G8 to Iran: Reflect will of people

June 26, 2009 4:50:02 AM PDT
Foreign ministers from Group of Eight countries on Friday said they deplored postelection violence in Iran and urged Tehran authorities to ensure that the outcome of Iran's disputed election reflects the will of the Iranian people. A statement by the ministers meeting in the northeastern Italian city of Trieste said the door must remain open to dialogue on Iran's nuclear program but expressed "deep concern" over the proliferation risk.

The statement was the result of negotiations between countries such as Italy and France that wanted to send a tough message to Iran to halt the crackdown and demand a recount, and Russia, which has said it backs the results that returned President Mahmoud Ahmadinejad to power.

The statement, issued on the second day of the three-day meeting, said G-8 ministers deplored the postelection violence. "We express our solidarity with those who have suffered repression while peacefully demonstrating and urge Iran to respect human rights, including freedom of expression," it said.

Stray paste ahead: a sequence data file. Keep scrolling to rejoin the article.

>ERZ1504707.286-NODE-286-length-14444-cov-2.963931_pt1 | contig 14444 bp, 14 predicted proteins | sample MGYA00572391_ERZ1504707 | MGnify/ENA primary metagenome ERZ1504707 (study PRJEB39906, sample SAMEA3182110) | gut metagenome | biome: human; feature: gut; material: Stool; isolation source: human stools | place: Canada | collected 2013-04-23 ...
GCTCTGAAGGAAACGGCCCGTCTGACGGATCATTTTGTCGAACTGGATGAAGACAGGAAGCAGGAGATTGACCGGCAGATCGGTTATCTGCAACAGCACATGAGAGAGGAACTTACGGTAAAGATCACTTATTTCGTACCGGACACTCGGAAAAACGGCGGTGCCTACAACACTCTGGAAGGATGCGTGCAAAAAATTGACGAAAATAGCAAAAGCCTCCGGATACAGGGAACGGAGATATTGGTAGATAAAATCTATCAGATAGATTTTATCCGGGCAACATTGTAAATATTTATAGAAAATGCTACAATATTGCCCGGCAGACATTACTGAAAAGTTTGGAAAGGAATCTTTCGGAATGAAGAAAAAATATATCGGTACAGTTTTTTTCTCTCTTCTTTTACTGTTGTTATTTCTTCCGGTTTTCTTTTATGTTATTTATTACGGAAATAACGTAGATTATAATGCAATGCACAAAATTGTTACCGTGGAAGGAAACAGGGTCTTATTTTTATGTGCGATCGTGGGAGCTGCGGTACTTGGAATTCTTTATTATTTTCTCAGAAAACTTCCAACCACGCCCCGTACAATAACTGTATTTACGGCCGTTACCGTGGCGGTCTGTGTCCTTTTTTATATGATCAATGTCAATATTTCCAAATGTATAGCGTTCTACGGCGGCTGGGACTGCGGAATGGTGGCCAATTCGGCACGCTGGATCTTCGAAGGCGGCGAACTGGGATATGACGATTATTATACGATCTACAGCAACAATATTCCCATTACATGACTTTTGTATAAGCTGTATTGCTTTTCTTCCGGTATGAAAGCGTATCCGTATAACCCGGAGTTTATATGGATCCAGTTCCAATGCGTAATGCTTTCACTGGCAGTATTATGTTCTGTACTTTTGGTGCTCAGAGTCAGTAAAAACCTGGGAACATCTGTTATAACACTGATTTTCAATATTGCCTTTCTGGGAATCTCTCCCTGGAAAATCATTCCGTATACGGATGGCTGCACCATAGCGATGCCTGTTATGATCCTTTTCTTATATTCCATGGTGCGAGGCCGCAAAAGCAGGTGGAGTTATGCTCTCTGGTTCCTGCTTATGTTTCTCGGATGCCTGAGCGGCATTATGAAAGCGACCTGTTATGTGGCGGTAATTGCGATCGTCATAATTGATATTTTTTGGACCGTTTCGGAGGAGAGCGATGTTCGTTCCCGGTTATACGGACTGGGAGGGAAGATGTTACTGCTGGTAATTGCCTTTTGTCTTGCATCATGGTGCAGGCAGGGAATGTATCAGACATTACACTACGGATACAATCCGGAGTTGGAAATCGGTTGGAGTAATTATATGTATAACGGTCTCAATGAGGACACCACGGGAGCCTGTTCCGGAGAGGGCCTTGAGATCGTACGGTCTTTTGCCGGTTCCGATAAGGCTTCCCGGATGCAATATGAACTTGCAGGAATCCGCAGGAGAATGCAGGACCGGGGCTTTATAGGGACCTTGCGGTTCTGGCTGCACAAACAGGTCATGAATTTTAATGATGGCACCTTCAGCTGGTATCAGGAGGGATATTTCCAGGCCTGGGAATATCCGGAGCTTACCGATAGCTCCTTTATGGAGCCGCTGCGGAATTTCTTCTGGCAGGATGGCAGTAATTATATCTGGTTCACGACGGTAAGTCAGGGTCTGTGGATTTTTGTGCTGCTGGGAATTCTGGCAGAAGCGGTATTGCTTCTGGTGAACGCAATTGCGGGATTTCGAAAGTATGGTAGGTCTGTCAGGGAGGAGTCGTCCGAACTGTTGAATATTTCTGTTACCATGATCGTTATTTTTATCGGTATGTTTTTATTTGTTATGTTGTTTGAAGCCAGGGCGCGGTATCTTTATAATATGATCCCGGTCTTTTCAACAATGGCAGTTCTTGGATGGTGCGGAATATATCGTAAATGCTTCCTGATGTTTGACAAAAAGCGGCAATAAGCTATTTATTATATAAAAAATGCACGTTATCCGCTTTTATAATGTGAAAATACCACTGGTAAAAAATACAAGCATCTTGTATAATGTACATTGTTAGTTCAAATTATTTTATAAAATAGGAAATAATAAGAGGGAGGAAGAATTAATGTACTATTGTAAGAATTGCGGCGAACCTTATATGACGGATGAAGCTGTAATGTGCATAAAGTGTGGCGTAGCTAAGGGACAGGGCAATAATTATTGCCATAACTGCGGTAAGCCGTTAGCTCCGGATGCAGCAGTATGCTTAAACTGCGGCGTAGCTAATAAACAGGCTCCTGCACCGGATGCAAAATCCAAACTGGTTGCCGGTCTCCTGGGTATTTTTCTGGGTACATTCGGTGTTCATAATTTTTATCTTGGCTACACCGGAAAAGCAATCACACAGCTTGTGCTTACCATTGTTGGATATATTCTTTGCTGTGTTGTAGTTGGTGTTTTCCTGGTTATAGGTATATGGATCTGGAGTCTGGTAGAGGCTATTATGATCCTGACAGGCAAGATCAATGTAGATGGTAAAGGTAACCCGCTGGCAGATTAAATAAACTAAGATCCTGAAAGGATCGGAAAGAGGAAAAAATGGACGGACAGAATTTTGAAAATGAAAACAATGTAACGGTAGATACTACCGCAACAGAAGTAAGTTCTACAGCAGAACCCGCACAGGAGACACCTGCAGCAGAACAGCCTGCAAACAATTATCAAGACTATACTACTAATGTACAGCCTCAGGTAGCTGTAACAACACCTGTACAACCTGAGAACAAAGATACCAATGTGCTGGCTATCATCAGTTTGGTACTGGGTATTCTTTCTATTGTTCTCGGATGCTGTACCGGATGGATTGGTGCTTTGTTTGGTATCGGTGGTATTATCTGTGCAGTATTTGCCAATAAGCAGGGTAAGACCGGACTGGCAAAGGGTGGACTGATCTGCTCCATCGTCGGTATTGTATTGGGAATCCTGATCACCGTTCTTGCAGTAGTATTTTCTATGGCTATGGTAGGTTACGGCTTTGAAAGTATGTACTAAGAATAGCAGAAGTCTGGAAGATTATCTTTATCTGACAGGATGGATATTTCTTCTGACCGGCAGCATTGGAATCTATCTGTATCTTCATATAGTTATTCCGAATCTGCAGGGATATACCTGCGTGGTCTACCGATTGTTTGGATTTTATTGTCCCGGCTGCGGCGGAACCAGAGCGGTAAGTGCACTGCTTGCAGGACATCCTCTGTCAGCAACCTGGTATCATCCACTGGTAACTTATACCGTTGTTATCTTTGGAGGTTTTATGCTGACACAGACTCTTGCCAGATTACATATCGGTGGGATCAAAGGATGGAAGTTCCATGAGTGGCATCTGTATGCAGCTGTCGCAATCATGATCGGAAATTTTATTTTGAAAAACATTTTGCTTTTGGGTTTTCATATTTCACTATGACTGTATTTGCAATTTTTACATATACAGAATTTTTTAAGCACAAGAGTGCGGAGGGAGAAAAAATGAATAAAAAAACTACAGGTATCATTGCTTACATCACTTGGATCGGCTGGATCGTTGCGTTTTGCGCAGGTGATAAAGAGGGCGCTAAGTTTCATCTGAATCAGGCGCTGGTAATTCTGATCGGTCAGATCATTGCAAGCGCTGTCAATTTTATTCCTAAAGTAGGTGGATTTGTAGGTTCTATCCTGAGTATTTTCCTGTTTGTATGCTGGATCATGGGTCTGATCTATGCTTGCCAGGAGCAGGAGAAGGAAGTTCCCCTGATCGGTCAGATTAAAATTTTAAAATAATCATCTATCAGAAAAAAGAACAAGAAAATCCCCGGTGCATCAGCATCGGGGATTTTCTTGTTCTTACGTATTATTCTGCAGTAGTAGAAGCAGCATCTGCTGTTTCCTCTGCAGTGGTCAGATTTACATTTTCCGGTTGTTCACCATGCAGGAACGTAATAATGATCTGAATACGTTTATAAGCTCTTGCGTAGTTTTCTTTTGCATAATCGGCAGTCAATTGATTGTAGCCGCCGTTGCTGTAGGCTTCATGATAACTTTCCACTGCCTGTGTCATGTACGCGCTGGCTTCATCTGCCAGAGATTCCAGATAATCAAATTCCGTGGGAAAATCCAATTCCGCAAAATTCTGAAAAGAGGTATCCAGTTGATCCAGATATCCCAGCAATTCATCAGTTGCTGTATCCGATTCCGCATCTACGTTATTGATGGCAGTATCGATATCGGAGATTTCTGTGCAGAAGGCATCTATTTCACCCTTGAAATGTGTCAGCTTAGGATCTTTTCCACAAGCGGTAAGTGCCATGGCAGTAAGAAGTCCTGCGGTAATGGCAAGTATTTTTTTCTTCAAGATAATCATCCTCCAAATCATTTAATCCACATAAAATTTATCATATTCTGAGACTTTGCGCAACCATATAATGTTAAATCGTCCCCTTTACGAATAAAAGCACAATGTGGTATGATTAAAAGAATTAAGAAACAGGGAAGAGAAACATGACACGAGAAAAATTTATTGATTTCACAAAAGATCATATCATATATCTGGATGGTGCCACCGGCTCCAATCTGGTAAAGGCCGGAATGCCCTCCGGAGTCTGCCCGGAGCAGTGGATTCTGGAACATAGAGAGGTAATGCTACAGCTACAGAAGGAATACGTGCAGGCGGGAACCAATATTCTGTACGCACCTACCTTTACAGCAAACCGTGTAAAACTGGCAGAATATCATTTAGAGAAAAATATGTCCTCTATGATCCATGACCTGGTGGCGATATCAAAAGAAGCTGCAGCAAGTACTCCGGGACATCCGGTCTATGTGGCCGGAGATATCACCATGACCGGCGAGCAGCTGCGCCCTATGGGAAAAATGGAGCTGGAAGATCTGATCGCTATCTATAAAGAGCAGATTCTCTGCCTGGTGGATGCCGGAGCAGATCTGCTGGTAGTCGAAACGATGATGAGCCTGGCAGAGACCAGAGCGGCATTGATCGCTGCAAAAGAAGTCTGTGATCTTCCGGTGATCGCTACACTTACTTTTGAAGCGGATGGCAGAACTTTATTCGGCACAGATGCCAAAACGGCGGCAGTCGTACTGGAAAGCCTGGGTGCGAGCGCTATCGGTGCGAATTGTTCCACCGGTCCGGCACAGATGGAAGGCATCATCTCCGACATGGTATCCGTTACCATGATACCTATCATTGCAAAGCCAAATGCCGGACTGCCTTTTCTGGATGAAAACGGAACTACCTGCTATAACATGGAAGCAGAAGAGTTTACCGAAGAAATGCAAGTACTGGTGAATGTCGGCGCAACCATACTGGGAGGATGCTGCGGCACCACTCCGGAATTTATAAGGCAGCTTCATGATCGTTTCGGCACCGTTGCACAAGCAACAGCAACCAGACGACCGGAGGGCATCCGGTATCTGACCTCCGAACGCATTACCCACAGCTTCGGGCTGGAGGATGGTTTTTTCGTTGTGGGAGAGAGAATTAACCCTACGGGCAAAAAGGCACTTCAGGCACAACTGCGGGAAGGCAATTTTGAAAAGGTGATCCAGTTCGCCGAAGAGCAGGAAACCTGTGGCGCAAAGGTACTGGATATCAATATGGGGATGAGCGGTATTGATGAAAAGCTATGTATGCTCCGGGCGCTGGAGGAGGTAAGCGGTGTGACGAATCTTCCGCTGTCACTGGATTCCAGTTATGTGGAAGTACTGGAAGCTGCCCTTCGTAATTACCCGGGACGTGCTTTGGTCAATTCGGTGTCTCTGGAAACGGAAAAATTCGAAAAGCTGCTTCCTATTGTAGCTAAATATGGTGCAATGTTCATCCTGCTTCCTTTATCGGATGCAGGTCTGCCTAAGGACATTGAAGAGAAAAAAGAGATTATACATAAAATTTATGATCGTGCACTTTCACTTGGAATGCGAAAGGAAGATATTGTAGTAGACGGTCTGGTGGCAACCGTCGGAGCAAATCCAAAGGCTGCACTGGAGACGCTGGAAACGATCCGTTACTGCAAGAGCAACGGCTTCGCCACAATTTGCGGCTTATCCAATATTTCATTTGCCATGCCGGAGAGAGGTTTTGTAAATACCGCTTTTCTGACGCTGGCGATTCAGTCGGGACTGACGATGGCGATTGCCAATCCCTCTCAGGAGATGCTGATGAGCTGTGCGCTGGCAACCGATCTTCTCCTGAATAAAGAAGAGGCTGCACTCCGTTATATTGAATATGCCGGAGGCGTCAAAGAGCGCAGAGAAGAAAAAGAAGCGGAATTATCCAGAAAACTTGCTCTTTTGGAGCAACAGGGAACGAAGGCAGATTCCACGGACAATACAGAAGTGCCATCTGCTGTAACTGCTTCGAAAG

It called on Iran "to guarantee that the will of the Iranian people is reflected in the electoral process."

"We are deeply saddened by the loss of human lives," Italian Foreign Minister Franco Frattini said at a news conference, other G-8 officials by his side. "We have stressed the need that violence cease immediately."

Italy originally invited Iran to attend the three-day gathering as a special guest, arguing that it could play an important role in talks on Afghan stabilization. But Rome retracted the invitation after Iran failed to respond, and amid concerns over the violence in the streets of Tehran.

Russian Foreign Minister Sergey Lavrov said Moscow wanted to express its "most serious concern" over the use of force by Iran and the death of peaceful protesters.

"At the same time, we will not interfere in Iran's internal affairs. Our position is that all issues that have emerged in the context of the elections will be sorted out in line with democratic procedures," he said.

British Foreign Secretary David Miliband, whose government expelled two Iranian diplomats earlier this week after Iran did the same to two British envoys, said that the violence was "deplorable" and that Iran's accusations that the protests were mobilized by Western powers were "without foundation."

"We deplore violence but we remain committed to engagement as a means to an end," said Miliband.

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